As an investor, you may have heard that the SEC recently modernized their definition of accredited investor. In this article, we give an overview of what's changed to the definition, and what's stayed the same. Read on to learn more!
Accredited investors are those individuals and business entities who are entitled to trade securities that may not be registered with the SEC. The official definition of an accredited investor is someone who:
- earned income that exceeded $200,000 (or $300,000 together with a spouse) in each of the prior two years, and reasonably expects the same for the current year, OR
- has a net worth over $1 million, either alone or together with a spouse (excluding the value of the person’s primary residence).
The update expands on the definition to fill in on areas that were previously left vague or unclear, including amendments made to Rule 501(a), Rule 215, and Rule 144A of the Securities Act.
Changes to Rule 501(a):
Updated to include qualification based on certifications, designations, or credentials. Holders in good standing of Series 7, Series 65, and Series 82 licenses will now qualify as accredited investors. The SEC identifies individuals with financial literacy in these areas as knowledgeable enough to make wise investment decisions.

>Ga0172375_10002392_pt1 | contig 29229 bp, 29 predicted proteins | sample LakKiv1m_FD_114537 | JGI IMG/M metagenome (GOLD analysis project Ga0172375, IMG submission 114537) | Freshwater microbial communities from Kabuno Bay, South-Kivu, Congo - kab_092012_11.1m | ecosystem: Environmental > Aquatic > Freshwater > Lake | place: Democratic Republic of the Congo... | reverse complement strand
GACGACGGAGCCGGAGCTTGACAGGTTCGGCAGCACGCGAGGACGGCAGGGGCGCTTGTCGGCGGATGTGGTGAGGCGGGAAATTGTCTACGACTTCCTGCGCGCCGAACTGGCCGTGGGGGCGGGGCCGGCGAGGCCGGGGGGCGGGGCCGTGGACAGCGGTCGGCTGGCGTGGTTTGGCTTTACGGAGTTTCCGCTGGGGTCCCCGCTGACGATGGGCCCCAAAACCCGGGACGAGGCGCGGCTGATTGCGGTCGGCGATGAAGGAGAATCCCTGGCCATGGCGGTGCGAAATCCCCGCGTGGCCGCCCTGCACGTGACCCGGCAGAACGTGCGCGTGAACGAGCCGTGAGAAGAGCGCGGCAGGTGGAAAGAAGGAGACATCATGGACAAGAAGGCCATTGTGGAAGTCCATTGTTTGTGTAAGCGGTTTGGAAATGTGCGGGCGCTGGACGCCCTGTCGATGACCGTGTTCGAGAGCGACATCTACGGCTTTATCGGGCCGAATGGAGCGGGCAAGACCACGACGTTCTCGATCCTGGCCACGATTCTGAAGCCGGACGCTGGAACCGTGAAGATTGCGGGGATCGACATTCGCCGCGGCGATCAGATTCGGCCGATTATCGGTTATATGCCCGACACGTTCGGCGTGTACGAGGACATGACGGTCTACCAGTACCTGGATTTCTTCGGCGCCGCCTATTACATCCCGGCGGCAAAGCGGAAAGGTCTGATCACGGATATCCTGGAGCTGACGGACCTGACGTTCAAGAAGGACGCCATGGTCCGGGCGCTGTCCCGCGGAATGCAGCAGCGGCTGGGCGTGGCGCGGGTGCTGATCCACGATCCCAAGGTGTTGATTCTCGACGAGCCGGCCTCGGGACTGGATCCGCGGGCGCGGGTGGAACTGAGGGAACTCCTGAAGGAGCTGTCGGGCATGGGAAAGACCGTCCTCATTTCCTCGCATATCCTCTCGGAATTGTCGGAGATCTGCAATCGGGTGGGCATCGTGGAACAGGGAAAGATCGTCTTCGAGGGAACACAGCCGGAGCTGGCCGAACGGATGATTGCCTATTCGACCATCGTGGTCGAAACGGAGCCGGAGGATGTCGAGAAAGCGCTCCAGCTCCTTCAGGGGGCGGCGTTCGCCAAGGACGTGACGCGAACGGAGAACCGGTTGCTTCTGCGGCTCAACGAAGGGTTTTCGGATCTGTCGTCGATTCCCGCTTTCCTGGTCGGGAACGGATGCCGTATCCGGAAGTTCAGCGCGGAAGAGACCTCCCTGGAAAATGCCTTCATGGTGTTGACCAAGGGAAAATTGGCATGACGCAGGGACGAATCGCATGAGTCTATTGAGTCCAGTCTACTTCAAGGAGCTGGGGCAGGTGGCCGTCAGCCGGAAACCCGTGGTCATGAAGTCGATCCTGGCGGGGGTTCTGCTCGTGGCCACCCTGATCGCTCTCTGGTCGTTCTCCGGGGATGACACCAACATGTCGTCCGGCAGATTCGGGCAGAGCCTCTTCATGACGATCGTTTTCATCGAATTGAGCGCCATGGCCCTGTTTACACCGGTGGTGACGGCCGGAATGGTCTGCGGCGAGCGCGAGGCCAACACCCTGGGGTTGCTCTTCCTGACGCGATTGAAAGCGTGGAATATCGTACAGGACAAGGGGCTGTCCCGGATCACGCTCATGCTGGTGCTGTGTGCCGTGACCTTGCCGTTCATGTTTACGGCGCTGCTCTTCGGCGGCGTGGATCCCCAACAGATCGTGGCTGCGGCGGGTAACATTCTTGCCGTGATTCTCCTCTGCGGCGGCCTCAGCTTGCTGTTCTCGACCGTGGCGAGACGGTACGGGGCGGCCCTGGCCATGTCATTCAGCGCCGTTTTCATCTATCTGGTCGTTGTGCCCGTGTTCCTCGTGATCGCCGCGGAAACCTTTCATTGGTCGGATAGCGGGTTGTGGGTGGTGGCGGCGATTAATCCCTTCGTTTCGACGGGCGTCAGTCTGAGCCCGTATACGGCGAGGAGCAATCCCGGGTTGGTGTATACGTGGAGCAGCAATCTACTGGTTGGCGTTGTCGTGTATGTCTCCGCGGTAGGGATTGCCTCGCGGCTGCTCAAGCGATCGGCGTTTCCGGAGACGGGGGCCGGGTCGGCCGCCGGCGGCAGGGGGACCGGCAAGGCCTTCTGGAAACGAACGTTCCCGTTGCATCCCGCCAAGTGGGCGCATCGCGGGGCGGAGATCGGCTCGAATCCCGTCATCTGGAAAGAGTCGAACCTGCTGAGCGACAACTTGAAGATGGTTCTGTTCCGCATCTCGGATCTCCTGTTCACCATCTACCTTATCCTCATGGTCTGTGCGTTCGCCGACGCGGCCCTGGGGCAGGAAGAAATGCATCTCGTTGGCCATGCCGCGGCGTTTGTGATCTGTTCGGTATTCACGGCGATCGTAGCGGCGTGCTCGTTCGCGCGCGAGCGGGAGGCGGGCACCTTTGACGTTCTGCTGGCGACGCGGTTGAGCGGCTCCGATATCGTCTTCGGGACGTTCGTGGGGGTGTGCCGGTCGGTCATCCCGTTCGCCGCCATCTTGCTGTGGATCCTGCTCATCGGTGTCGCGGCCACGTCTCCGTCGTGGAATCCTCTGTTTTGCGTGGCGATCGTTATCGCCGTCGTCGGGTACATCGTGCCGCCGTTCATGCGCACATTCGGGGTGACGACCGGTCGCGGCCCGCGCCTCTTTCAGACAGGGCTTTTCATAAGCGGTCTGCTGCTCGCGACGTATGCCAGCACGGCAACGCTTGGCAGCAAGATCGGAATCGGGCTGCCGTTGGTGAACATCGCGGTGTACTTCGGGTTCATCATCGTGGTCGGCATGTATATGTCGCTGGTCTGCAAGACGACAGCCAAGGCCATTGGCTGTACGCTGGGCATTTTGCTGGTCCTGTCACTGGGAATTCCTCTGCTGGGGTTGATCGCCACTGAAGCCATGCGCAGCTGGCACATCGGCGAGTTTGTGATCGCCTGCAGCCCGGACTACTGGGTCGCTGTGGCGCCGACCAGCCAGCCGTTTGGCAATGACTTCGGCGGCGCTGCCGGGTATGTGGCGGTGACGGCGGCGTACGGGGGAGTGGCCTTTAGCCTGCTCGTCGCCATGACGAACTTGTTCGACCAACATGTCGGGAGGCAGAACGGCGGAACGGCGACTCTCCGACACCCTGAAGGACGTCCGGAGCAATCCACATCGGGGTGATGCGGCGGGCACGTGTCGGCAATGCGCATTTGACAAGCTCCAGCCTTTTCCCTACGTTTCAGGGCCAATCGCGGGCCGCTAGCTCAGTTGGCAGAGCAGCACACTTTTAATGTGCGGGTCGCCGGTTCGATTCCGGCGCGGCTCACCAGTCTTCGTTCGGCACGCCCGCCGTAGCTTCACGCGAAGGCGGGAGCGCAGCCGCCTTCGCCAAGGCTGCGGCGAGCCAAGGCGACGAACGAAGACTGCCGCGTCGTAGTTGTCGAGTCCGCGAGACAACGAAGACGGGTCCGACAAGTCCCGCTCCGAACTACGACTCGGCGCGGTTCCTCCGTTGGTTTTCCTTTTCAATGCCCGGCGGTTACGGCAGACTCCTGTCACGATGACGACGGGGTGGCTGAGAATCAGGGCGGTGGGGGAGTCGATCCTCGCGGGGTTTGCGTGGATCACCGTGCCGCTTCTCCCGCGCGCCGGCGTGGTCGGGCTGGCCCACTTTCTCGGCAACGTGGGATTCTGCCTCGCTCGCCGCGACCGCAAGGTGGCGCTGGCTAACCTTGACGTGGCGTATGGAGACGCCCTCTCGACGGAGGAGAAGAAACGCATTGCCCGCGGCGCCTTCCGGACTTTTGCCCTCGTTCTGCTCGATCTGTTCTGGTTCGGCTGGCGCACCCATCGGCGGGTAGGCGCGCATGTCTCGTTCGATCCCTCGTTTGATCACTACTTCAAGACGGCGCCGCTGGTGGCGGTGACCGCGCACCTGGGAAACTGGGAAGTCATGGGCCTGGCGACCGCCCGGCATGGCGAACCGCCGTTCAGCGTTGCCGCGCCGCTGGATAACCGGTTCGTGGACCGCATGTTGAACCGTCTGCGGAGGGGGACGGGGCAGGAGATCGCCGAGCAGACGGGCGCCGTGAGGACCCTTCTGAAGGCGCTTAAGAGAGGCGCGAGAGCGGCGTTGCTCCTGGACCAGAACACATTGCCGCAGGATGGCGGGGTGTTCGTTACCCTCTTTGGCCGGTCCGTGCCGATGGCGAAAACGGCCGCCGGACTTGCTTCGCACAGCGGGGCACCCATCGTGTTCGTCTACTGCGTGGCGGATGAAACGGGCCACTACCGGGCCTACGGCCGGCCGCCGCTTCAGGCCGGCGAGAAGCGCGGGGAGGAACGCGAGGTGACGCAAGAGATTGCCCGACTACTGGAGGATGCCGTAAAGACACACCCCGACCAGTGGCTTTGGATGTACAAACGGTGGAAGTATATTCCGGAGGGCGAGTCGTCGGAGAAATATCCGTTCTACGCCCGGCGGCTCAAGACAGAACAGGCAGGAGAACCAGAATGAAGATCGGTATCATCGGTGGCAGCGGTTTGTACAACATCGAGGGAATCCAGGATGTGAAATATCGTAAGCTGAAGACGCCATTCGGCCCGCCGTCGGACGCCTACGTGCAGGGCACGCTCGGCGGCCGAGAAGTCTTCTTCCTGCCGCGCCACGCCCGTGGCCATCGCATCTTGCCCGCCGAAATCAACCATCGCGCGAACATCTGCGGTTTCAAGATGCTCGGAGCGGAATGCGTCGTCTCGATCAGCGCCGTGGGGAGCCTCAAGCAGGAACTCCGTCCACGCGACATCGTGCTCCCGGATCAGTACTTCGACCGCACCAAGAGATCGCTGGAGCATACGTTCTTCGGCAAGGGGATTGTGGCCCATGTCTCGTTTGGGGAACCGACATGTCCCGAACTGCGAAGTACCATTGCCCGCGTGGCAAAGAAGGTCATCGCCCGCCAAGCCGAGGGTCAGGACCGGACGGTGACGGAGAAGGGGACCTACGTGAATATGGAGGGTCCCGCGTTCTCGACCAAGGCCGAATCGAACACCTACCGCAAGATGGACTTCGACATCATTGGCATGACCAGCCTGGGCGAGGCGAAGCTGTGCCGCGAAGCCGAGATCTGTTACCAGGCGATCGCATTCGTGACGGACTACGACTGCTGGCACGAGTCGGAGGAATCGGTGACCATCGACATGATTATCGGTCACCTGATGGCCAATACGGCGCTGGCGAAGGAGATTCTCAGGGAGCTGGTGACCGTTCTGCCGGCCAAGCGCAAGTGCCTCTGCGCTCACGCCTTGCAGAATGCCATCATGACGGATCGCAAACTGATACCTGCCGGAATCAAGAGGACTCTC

Updated to allow "knowledgeable employees" to qualify as accredited investors. The SEC recognizes that individuals who work in roles where investing competence is required should be able to utilize this knowledge to make investments in their company's private fund.
Updated the list of qualified entities to include limited liability companies (LLCs) and "family offices" with at least $5 million in assets to qualify as accredited investors. While no single person in these companies may qualify as accredited, the company may invest as an entity.
Allows the ability to add a new category for any entity - Indian tribes, governmental bodies, funds, and entities organized under the laws of foreign countries, that own “investments” in excess of $5 million.
Updated to be more inclusive, adding the term "spousal equivalent." This update ensures that spousal equivalents may pool finances together in order to qualify as accredited investors.
Change to Rule 215:
- Replaces the existing definition with a cross reference to Rule 501(a).
Change to Rule 144A:
Updated to include LLCs and RBICs if they have $100 million or more in securities owned.
While no changes were made to the minimum wealth or income levels required to be an accredited investor, the changes still expand the number of qualified individuals and entities. The updates will become effective on October 25 or 60 days after publication in the Federal Register.
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